Friday 25 June 2010


To live forever. Can we do it? Do we want to do it?

In medieval Britain, life expectancy was 30; in the early 20th century it was 45 and now in 2010, the world average is around 67 years. Of course there are currently big regional differences. The United States shows 77 to 80 while in Canada it is over 80. Macau, a special administrative region of China apparently has the world's longest life expectancy of 84.4 years. In contrast to that, there are a few countries in Africa listed as being under 40.

Such statistics show that life expectancy is definitely going up. There are several obvious factors to explain this: better nutrition, better medical care and better public health. Nevertheless, there has to be physical limits to what all this can achieve.

In 1961, Leonard Hayflick, an American scientist, discovered that human cells divide a finite number of times, usually between 40 to 60 times then stop. After that, the cell just ages and dies. This discovery refuted the contention by Alexis Carrel, a Nobel Prize winning French surgeon, made at the beginning of the 20th century that cells were immortal and would divide forever. The "Hayflick limit" is now known as the maximum length of time a cell will live or successfully divide before division stops and the cell dies.

It has been discovered that this limit corresponds to the length of telomere at the end of a strand of DNA. The end of a DNA strand, the telomere cannot be fully copied during cell division. As a consequence, part of the telomeres is lost with each cell division until the point is reached where the telomere is gone and the cell stops dividing. At this point, the cell eventually dies. Cancer cells, on the other hand, seem to possess an enzyme which can restore the telomere length and these cells are not governed by the Hayflick limit. They continue to divide indefinitely.

For the moment, it seems, we humans cannot physically live forever because our cells cannot divide forever. Eventually, the imperfect cell division we all have slowly fails; we age and we die. This is right now for all of us an inescapable fact of life.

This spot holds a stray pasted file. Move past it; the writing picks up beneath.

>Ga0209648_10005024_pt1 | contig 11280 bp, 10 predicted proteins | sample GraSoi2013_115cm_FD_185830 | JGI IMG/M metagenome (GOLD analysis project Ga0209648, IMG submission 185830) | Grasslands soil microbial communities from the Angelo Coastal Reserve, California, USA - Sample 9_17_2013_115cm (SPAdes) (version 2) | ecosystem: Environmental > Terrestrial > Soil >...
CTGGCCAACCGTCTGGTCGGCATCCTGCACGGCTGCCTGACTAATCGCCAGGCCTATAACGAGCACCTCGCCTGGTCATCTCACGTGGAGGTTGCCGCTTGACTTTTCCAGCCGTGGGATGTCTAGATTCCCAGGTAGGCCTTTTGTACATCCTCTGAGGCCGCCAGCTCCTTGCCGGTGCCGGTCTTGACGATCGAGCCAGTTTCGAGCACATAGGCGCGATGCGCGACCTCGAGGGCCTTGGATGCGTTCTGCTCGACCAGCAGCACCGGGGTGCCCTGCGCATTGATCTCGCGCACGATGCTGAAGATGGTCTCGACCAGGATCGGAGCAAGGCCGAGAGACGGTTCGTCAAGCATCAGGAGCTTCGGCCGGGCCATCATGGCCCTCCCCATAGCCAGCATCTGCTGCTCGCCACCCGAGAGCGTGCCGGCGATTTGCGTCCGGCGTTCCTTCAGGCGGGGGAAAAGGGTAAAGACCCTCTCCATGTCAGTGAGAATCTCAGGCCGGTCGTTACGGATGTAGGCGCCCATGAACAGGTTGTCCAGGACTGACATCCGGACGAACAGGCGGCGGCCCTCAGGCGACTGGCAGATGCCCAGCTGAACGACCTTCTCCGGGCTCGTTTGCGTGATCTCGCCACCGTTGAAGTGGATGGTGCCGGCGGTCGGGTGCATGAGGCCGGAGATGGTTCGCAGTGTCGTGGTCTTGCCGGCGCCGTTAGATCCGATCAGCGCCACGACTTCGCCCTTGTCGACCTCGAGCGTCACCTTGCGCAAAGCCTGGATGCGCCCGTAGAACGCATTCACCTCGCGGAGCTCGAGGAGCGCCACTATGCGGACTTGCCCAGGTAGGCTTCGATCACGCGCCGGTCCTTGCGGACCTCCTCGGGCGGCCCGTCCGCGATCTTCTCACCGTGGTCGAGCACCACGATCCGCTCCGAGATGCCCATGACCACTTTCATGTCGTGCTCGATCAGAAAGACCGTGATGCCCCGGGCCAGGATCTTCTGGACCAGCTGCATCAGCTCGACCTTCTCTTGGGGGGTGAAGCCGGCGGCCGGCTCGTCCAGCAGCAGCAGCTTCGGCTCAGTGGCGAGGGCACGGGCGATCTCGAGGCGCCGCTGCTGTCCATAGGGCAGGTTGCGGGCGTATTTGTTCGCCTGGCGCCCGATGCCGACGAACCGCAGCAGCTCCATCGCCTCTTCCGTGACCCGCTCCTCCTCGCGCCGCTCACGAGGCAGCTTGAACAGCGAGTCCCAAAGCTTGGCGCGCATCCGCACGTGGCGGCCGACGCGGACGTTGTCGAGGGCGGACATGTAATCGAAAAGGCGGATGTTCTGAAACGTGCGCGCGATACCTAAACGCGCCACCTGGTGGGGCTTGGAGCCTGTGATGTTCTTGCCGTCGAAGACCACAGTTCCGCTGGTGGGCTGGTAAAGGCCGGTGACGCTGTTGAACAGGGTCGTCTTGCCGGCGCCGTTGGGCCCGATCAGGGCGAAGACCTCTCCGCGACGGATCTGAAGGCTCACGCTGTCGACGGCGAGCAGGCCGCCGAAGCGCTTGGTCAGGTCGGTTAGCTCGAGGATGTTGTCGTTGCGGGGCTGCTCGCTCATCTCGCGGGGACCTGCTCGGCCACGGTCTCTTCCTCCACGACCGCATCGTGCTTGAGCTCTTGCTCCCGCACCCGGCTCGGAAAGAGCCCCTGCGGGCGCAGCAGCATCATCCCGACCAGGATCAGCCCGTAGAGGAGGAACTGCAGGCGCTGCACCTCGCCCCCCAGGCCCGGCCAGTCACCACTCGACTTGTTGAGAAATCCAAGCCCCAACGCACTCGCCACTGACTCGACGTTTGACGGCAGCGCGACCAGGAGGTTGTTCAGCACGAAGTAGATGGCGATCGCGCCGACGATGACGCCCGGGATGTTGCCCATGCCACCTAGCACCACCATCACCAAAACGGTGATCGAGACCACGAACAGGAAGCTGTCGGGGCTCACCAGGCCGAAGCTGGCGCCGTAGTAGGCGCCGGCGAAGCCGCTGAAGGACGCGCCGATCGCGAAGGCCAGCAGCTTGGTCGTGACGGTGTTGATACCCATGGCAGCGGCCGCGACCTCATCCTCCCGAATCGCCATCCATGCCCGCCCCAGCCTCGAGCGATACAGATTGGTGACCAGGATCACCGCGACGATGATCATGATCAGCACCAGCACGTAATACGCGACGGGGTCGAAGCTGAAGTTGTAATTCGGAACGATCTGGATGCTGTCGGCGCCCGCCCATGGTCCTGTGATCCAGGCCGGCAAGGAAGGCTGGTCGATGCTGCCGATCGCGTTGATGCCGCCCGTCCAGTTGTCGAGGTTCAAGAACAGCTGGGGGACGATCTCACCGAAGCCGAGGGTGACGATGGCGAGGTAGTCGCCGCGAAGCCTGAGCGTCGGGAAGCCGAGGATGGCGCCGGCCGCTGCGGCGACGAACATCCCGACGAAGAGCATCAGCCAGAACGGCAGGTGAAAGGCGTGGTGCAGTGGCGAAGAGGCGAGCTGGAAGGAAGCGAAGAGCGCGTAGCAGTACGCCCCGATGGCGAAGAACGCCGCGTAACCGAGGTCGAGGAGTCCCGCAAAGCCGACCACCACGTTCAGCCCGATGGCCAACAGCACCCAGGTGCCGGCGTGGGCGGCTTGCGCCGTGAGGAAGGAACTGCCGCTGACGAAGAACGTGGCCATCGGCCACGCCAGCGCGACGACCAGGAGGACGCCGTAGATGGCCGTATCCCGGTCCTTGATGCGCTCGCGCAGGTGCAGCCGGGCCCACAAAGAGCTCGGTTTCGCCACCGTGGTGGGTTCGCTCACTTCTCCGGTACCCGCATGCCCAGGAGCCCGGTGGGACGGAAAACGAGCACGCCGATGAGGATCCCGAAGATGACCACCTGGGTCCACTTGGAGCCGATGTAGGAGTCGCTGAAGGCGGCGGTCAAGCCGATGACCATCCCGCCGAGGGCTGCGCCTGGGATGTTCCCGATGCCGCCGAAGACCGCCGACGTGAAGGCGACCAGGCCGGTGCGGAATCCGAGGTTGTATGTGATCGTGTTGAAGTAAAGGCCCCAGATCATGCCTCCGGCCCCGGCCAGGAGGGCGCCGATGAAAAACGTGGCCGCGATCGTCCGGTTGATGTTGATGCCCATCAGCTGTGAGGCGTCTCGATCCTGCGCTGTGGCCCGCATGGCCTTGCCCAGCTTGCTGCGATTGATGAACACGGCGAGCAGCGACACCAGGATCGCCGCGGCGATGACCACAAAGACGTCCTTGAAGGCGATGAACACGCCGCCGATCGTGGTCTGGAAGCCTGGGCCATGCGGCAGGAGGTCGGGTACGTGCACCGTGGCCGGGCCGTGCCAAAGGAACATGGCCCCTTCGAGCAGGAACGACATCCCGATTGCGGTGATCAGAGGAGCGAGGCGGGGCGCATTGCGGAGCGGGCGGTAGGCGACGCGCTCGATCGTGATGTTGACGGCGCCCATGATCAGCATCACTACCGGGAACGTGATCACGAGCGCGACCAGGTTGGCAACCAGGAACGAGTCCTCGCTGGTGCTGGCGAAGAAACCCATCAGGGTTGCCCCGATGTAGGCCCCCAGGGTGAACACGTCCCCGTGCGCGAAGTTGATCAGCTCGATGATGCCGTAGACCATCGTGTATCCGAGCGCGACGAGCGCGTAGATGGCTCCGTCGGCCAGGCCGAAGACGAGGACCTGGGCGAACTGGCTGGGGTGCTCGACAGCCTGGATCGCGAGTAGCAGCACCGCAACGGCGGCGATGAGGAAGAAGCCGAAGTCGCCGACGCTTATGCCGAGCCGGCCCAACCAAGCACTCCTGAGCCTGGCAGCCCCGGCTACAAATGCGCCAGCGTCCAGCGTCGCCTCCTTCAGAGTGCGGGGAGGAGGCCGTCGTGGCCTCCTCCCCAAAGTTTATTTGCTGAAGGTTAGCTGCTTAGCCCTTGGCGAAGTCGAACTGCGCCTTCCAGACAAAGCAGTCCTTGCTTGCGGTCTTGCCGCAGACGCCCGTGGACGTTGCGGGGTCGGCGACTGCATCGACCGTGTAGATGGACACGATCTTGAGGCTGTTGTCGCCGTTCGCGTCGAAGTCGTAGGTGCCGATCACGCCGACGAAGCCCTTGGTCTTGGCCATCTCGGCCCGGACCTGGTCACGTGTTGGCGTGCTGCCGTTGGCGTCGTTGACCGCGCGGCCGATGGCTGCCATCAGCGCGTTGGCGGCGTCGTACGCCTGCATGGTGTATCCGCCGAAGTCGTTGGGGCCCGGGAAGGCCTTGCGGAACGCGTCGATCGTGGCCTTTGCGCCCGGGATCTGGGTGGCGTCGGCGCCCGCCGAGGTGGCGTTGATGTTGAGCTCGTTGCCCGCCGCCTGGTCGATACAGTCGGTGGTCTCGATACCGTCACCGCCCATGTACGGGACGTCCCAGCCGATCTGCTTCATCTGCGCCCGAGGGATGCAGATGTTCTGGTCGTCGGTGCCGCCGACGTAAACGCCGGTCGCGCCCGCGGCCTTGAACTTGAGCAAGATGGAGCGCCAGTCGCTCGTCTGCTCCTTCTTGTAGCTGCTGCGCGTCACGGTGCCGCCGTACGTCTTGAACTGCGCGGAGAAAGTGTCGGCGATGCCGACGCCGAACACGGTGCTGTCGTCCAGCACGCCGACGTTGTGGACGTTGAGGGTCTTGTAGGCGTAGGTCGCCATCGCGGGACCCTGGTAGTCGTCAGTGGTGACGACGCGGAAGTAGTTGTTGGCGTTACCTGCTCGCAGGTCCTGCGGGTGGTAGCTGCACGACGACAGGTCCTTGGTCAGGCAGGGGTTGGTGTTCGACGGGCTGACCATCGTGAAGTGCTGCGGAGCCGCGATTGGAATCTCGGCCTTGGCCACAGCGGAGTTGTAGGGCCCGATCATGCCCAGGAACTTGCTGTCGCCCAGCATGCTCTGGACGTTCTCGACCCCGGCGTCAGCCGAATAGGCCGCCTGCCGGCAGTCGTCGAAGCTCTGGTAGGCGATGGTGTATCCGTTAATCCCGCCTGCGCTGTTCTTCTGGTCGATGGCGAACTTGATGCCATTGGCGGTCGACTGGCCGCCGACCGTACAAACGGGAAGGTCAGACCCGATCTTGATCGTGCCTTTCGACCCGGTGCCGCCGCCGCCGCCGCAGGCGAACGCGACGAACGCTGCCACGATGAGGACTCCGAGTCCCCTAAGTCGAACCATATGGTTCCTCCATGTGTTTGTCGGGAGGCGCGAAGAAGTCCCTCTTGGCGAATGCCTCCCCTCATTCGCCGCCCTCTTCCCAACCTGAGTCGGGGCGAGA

Even if we could live forever, would we be able to do it? Psychologically, it strikes me that we seem to be built for only a certain period of time. I suppose this is very much tied to our physical limitations, the current length of our longevity. We lead, for lack of a better word, a productive life then we retire. We stop being, well, productive. Yes, I understand the exceptions but I'm referring to productive in the sense of a job, family and such.

Of course, I am sure that our "desire to live" is very much tied to our physical well being. As we get older, we begin to suffer from various health problems; the wheels start falling off the wagon, so to speak. We just get tired. In that sense, we just eventually give up the ghost; we run out of gas. I actually heard an elderly man, who was suffering from a physical decline, say that he was tired and he was ready to go. Yes, he had run out of gas.

Psychologically, are we built to live longer? I have actually heard people, elderly people point out that all of their friends are gone. They have outlived everybody else and there is nobody of their peer group left. It's curious that they have not made new friends; they haven't developed a new peer group. Or is a peer group more a function of at what age did one make those friends? A friend made at the age of 20 is a friend while a friend made at the age of 70 is not quite the same thing?

Living longer is tied to health. Wanting to live longer may also be tied to health. The old saying is "health is everything" for without it, living may just not be worthwhile. I am certain that people from even just 100 years ago would be envious of our life expectancy. I wonder how envious we would be of the people living 100 years from now.


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